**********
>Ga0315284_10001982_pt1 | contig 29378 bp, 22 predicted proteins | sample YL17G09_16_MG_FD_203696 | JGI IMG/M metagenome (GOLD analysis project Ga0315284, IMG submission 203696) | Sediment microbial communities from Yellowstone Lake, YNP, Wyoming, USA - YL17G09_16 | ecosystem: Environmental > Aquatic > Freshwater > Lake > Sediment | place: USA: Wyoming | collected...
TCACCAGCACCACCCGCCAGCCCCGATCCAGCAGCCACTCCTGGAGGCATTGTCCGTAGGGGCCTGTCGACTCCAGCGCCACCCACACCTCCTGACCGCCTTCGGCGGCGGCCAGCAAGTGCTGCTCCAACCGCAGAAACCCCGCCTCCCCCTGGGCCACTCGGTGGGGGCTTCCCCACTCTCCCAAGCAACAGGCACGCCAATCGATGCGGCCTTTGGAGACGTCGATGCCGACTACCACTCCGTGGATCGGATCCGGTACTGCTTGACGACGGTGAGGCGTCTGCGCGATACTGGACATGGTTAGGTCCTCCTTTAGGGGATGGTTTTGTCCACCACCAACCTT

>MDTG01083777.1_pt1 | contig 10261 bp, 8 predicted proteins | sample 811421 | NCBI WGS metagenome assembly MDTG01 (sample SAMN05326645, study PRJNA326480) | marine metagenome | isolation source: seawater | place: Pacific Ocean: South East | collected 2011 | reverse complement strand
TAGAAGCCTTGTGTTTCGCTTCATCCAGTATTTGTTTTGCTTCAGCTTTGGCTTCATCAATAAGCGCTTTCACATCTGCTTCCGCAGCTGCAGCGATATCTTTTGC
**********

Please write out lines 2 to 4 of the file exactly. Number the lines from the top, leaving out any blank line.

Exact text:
TCACCAGCACCACCCGCCAGCCCCGATCCAGCAGCCACTCCTGGAGGCATTGTCCGTAGGGGCCTGTCGACTCCAGCGCCACCCACACCTCCTGACCGCCTTCGGCGGCGGCCAGCAAGTGCTGCTCCAACCGCAGAAACCCCGCCTCCCCCTGGGCCACTCGGTGGGGGCTTCCCCACTCTCCCAAGCAACAGGCACGCCAATCGATGCGGCCTTTGGAGACGTCGATGCCGACTACCACTCCGTGGATCGGATCCGGTACTGCTTGACGACGGTGAGGCGTCTGCGCGATACTGGACATGGTTAGGTCCTCCTTTAGGGGATGGTTTTGTCCACCACCAACCTT

>MDTG01083777.1_pt1 | contig 10261 bp, 8 predicted proteins | sample 811421 | NCBI WGS metagenome assembly MDTG01 (sample SAMN05326645, study PRJNA326480) | marine metagenome | isolation source: seawater | place: Pacific Ocean: South East | collected 2011 | reverse complement strand
TAGAAGCCTTGTGTTTCGCTTCATCCAGTATTTGTTTTGCTTCAGCTTTGGCTTCATCAATAAGCGCTTTCACATCTGCTTCCGCAGCTGCAGCGATATCTTTTGC